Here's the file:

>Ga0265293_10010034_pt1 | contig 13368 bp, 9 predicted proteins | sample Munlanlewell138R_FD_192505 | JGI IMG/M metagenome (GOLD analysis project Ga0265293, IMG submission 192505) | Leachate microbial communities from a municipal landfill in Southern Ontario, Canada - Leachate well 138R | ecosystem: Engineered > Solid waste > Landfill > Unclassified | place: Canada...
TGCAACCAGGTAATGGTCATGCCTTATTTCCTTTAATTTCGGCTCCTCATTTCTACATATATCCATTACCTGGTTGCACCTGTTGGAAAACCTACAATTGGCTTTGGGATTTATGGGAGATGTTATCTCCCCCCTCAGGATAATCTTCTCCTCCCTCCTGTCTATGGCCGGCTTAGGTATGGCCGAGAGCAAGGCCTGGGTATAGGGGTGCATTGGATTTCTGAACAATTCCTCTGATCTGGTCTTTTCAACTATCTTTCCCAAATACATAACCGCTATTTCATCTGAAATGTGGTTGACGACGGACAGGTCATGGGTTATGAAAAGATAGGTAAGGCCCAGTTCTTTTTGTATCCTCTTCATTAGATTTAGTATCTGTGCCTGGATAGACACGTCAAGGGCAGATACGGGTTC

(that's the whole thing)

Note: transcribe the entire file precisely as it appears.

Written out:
>Ga0265293_10010034_pt1 | contig 13368 bp, 9 predicted proteins | sample Munlanlewell138R_FD_192505 | JGI IMG/M metagenome (GOLD analysis project Ga0265293, IMG submission 192505) | Leachate microbial communities from a municipal landfill in Southern Ontario, Canada - Leachate well 138R | ecosystem: Engineered > Solid waste > Landfill > Unclassified | place: Canada...
TGCAACCAGGTAATGGTCATGCCTTATTTCCTTTAATTTCGGCTCCTCATTTCTACATATATCCATTACCTGGTTGCACCTGTTGGAAAACCTACAATTGGCTTTGGGATTTATGGGAGATGTTATCTCCCCCCTCAGGATAATCTTCTCCTCCCTCCTGTCTATGGCCGGCTTAGGTATGGCCGAGAGCAAGGCCTGGGTATAGGGGTGCATTGGATTTCTGAACAATTCCTCTGATCTGGTCTTTTCAACTATCTTTCCCAAATACATAACCGCTATTTCATCTGAAATGTGGTTGACGACGGACAGGTCATGGGTTATGAAAAGATAGGTAAGGCCCAGTTCTTTTTGTATCCTCTTCATTAGATTTAGTATCTGTGCCTGGATAGACACGTCAAGGGCAGATACGGGTTC